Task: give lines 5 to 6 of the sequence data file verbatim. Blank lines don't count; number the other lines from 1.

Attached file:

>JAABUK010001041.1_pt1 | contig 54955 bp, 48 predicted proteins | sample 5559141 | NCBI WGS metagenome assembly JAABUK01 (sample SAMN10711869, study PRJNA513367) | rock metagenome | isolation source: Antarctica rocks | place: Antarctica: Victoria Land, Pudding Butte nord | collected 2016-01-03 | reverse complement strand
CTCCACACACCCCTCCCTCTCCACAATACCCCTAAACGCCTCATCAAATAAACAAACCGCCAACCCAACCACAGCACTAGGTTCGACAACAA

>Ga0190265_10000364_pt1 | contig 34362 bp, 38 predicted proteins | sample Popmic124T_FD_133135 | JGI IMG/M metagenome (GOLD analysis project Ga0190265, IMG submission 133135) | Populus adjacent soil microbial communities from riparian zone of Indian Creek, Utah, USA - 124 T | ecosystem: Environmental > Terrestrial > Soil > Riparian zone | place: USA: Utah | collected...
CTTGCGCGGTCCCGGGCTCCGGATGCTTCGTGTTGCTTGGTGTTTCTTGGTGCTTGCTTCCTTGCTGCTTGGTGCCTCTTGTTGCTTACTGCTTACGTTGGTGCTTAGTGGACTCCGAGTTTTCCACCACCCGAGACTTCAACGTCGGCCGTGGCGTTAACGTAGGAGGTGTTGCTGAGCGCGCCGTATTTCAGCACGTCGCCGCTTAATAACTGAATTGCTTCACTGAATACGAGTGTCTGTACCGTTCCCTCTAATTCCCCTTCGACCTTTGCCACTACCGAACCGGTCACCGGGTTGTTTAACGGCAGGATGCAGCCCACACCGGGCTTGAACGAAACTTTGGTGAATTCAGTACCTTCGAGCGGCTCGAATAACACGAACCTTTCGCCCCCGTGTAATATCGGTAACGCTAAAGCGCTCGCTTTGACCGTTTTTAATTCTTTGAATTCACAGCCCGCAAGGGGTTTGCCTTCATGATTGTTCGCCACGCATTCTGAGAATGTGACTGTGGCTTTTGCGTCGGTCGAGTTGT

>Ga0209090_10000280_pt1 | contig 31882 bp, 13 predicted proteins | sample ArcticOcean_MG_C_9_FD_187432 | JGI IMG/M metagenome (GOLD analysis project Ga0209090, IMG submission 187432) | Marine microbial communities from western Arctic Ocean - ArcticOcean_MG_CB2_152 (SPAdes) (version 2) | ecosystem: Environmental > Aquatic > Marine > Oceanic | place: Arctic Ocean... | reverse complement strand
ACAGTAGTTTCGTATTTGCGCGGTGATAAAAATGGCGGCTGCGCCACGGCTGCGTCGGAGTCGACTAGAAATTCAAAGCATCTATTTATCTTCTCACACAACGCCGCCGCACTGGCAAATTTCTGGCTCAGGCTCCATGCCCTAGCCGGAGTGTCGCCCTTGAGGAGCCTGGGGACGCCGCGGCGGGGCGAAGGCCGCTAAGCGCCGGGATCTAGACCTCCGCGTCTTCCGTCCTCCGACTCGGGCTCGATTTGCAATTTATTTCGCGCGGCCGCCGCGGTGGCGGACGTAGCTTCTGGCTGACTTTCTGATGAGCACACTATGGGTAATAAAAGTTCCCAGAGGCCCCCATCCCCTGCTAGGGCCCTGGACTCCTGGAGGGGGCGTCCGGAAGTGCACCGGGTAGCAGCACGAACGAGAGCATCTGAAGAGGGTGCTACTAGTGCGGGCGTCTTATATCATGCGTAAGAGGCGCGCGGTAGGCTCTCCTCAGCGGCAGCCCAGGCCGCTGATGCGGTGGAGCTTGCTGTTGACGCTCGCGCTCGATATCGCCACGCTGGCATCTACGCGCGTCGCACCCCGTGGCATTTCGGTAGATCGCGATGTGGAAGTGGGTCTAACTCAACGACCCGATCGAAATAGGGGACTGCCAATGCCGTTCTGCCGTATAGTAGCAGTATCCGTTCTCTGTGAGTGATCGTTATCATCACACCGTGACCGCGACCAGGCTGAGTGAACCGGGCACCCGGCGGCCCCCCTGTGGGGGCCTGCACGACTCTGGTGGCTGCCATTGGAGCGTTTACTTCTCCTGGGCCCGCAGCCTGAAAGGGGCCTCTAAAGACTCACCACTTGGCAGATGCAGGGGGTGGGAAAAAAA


>Ga0209090_10000280_pt1 | contig 31882 bp, 13 predicted proteins | sample ArcticOcean_MG_C_9_FD_187432 | JGI IMG/M metagenome (GOLD analysis project Ga0209090, IMG submission 187432) | Marine microbial communities from western Arctic Ocean - ArcticOcean_MG_CB2_152 (SPAdes) (version 2) | ecosystem: Environmental > Aquatic > Marine > Oceanic | place: Arctic Ocean... | reverse complement strand
ACAGTAGTTTCGTATTTGCGCGGTGATAAAAATGGCGGCTGCGCCACGGCTGCGTCGGAGTCGACTAGAAATTCAAAGCATCTATTTATCTTCTCACACAACGCCGCCGCACTGGCAAATTTCTGGCTCAGGCTCCATGCCCTAGCCGGAGTGTCGCCCTTGAGGAGCCTGGGGACGCCGCGGCGGGGCGAAGGCCGCTAAGCGCCGGGATCTAGACCTCCGCGTCTTCCGTCCTCCGACTCGGGCTCGATTTGCAATTTATTTCGCGCGGCCGCCGCGGTGGCGGACGTAGCTTCTGGCTGACTTTCTGATGAGCACACTATGGGTAATAAAAGTTCCCAGAGGCCCCCATCCCCTGCTAGGGCCCTGGACTCCTGGAGGGGGCGTCCGGAAGTGCACCGGGTAGCAGCACGAACGAGAGCATCTGAAGAGGGTGCTACTAGTGCGGGCGTCTTATATCATGCGTAAGAGGCGCGCGGTAGGCTCTCCTCAGCGGCAGCCCAGGCCGCTGATGCGGTGGAGCTTGCTGTTGACGCTCGCGCTCGATATCGCCACGCTGGCATCTACGCGCGTCGCACCCCGTGGCATTTCGGTAGATCGCGATGTGGAAGTGGGTCTAACTCAACGACCCGATCGAAATAGGGGACTGCCAATGCCGTTCTGCCGTATAGTAGCAGTATCCGTTCTCTGTGAGTGATCGTTATCATCACACCGTGACCGCGACCAGGCTGAGTGAACCGGGCACCCGGCGGCCCCCCTGTGGGGGCCTGCACGACTCTGGTGGCTGCCATTGGAGCGTTTACTTCTCCTGGGCCCGCAGCCTGAAAGGGGCCTCTAAAGACTCACCACTTGGCAGATGCAGGGGGTGGGAAAAAAA